The Science of Fear: Why We Fear the Things We Shouldn't--and Put Ourselves in Greater Danger

Hardcover (Print)
Used and New from Other Sellers
Used and New from Other Sellers
from $1.99
Usually ships in 1-2 business days
(Save 92%)
Other sellers (Hardcover)
  • All (29) from $1.99   
  • New (4) from $10.99   
  • Used (25) from $1.99   
Close
Sort by
Page 1 of 1
Showing All
Note: Marketplace items are not eligible for any BN.com coupons and promotions
$10.99
Seller since 2008

Feedback rating:

(243)

Condition:

New — never opened or used in original packaging.

Like New — packaging may have been opened. A "Like New" item is suitable to give as a gift.

Very Good — may have minor signs of wear on packaging but item works perfectly and has no damage.

Good — item is in good condition but packaging may have signs of shelf wear/aging or torn packaging. All specific defects should be noted in the Comments section associated with each item.

Acceptable — item is in working order but may show signs of wear such as scratches or torn packaging. All specific defects should be noted in the Comments section associated with each item.

Used — An item that has been opened and may show signs of wear. All specific defects should be noted in the Comments section associated with each item.

Refurbished — A used item that has been renewed or updated and verified to be in proper working condition. Not necessarily completed by the original manufacturer.

New
New hardback book with publisher's inventory mark on bottom. We ship each business day; single CDs & DVDs upgraded to 1st class! Tracking provided.

Ships from: Cincinnati, OH

Usually ships in 1-2 business days

  • Canadian
  • International
  • Standard, 48 States
  • Standard (AK, HI)
  • Express, 48 States
  • Express (AK, HI)
$17.01
Seller since 2005

Feedback rating:

(149)

Condition: New
2008-07-17 Hardcover New Brand new hardcover with DJ. Has remainder mark on bottom page edges.

Ships from: Suwanee, GA

Usually ships in 1-2 business days

  • Canadian
  • International
  • Standard, 48 States
  • Standard (AK, HI)
  • Express, 48 States
  • Express (AK, HI)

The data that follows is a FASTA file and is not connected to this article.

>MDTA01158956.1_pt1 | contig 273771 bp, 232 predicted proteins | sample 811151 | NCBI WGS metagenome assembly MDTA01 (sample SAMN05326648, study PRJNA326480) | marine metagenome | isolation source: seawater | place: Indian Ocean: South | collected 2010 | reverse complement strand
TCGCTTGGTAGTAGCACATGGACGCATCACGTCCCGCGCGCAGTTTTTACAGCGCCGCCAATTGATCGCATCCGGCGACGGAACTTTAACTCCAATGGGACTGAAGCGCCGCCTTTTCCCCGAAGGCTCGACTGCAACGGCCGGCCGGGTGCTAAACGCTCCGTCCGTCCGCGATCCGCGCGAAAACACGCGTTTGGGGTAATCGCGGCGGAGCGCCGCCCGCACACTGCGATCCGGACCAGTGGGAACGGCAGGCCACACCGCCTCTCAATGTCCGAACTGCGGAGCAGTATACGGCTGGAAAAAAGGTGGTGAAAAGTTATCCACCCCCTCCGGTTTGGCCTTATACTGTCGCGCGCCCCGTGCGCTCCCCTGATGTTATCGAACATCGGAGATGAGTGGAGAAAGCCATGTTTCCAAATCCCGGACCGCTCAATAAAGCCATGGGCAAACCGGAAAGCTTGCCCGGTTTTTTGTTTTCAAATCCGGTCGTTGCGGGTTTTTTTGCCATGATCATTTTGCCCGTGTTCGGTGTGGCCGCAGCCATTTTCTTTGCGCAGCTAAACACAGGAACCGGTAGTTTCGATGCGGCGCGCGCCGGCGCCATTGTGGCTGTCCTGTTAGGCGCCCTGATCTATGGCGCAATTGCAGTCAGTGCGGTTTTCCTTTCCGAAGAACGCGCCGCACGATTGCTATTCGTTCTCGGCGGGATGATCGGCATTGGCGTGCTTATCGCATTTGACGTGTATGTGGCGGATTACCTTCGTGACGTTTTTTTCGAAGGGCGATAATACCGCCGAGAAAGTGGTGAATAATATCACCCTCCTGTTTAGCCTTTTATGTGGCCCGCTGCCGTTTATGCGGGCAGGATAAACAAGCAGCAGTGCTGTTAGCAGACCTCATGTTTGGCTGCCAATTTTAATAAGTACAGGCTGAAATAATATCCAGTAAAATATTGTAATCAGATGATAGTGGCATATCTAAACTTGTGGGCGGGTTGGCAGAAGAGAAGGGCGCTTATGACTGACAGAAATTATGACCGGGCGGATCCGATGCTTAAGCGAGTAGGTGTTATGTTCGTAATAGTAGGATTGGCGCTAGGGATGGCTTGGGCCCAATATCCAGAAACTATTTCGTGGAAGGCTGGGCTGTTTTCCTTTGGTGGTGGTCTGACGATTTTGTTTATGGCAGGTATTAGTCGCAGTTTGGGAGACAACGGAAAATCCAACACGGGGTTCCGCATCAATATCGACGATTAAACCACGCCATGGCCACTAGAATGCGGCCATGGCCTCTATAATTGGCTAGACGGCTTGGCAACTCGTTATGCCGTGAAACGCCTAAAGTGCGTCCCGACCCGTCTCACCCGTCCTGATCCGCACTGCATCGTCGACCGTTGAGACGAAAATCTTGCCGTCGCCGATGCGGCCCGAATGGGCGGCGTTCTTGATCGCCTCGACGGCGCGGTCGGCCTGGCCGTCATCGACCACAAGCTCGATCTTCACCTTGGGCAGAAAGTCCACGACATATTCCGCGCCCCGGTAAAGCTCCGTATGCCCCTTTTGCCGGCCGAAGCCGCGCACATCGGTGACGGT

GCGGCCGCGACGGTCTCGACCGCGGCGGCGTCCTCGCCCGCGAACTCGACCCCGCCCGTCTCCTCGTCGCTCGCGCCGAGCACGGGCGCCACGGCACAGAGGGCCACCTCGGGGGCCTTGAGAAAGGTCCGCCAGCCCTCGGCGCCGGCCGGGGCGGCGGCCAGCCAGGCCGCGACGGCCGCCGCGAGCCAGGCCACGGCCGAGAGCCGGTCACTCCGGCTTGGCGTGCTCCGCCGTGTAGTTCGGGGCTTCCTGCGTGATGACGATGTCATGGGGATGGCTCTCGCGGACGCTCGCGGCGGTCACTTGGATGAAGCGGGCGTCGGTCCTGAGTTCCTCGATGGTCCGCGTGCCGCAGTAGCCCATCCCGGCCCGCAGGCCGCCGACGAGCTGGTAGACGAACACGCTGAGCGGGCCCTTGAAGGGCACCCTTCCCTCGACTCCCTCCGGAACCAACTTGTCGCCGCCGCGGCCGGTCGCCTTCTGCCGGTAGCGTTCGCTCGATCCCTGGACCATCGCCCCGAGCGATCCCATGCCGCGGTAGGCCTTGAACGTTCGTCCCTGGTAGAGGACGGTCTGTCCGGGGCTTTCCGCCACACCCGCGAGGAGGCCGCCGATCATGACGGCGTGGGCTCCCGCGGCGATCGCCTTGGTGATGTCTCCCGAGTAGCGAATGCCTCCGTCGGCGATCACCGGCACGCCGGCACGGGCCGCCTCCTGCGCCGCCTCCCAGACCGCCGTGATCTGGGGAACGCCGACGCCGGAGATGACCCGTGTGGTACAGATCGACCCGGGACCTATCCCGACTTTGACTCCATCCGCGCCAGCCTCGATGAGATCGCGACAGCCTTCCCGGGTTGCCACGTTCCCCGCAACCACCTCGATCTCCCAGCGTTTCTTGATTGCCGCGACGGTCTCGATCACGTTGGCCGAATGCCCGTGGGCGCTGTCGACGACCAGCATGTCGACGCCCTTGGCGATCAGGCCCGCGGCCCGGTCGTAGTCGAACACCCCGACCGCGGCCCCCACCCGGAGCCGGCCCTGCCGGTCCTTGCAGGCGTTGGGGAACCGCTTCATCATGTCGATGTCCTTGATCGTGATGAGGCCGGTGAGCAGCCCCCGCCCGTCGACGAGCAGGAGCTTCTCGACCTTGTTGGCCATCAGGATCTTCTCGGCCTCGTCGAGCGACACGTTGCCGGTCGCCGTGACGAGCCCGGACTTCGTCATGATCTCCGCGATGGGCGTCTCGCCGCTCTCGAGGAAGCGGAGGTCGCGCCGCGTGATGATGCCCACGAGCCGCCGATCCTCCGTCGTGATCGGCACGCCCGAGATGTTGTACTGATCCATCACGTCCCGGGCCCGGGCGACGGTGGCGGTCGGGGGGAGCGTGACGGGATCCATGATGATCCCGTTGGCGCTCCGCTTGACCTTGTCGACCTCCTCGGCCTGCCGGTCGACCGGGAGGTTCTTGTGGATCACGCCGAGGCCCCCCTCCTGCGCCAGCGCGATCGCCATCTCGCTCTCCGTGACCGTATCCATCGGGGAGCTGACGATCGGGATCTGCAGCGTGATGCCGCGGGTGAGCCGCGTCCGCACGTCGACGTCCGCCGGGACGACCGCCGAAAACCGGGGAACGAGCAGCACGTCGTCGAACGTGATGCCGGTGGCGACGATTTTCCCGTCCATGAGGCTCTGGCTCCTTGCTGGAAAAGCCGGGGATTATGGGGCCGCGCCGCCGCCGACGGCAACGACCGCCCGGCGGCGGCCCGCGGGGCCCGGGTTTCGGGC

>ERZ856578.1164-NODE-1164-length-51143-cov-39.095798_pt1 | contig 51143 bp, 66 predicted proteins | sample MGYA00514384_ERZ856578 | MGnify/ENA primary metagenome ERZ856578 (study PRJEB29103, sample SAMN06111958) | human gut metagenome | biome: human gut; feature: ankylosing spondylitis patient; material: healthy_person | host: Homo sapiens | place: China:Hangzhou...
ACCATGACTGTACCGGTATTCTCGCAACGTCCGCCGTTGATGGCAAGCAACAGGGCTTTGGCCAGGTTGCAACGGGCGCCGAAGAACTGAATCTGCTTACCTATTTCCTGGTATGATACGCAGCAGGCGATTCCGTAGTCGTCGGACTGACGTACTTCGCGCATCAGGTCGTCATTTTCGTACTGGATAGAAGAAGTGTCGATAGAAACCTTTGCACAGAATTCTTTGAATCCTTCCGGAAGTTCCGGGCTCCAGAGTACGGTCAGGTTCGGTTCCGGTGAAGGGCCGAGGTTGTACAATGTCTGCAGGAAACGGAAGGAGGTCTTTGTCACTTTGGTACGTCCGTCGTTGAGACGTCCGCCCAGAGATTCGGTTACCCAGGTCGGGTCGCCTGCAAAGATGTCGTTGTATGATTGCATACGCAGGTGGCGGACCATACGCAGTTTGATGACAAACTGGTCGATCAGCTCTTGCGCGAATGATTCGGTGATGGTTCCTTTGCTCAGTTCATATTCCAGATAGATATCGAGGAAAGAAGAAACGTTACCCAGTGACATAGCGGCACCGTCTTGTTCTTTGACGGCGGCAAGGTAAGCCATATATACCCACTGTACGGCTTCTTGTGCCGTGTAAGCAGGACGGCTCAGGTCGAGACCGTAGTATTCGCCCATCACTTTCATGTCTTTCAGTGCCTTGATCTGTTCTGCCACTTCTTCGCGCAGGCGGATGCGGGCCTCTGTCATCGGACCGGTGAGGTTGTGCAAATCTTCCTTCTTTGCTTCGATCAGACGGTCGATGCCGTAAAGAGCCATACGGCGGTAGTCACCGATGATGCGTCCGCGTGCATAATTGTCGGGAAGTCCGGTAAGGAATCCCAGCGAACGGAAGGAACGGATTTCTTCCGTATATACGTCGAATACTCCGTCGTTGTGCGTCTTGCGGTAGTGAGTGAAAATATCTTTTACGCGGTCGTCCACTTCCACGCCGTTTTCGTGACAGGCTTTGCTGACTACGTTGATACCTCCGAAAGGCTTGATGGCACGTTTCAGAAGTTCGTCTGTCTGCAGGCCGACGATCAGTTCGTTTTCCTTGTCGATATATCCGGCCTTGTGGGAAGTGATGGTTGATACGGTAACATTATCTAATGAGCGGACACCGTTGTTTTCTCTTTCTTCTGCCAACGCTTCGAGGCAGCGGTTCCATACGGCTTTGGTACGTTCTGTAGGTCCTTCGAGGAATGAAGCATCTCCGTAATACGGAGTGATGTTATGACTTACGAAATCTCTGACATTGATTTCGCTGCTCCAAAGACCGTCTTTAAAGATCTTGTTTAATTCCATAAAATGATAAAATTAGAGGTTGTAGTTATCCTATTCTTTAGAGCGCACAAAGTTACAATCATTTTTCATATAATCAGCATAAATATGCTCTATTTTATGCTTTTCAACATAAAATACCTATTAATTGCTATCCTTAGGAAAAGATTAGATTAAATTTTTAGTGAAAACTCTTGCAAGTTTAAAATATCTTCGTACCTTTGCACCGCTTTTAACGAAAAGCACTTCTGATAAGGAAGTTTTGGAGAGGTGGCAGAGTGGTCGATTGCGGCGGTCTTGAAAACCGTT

$32.51
Seller since 2014

Feedback rating:

(265)

Condition: New
Brand New Item.

Ships from: Chatham, NJ

Usually ships in 1-2 business days

  • Canadian
  • International
  • Standard, 48 States
  • Standard (AK, HI)
  • Express, 48 States
  • Express (AK, HI)
$45.00
Seller since 2014

Feedback rating:

(147)

Condition: New
Brand new.

Ships from: acton, MA

Usually ships in 1-2 business days

  • Standard, 48 States
  • Standard (AK, HI)
Page 1 of 1
Showing All
Close
Sort by

Overview

From terror attacks to the war on terror, real estate bubbles to the price of oil, sexual predators to poisoned food from China, our list of fears is ever-growing. And yet, we are the safest and healthiest humans in history. Irrational fear seems to be taking over, often with tragic results. For example, in the months after 9/11, when people decided to drive instead of fly—believing they were avoiding risk—road deaths rose by more than 1,500.

In this fascinating, lucid, and thoroughly entertaining examination of how humans process risk, journalist Dan Gardner had the exclusive cooperation of Paul Slovic, the world renowned risk-science pioneer, as he reveals how our hunter gatherer brains struggle to make sense of a world utterly unlike the one that made them. Filled with illuminating real world examples, interviews with experts, and fast-paced, lean storytelling, The Science of Fear shows why it is truer than ever that the worst thing we have to fear is fear itself.

Read More Show Less

Editorial Reviews

Publishers Weekly

Gardner, a columnist and senior writer for the Ottawa Citizen, is both matter-of-fact and entertaining in this look at fear and how it shapes our lives. Although we are capable of reason, says Gardner, we often rely instead on intuitive snap judgments. We also assume instinctively, but incorrectly, that "[i]f examples of something can be recalled easily, that thing must be common." And what is more memorable than headlines and news programs blaring horrible crimes and diseases, plane crashes and terrorist attacks? In fact, such events are rare, but their media omnipresence activates a gut-level fear response that is out of proportion to the likelihood of our going through such an event. It doesn't help that scientific data and statistics are often misunderstood and misused and that our risk assessment is influenced less by the facts than by how others respond. Gardner's vivid, direct style, backed up by clear examples and solid data from science and psychology, brings a breath of fresh air and common sense to an emotional topic. (June)

Copyright © Reed Business Information, a division of Reed Elsevier Inc. All rights reserved.
Kirkus Reviews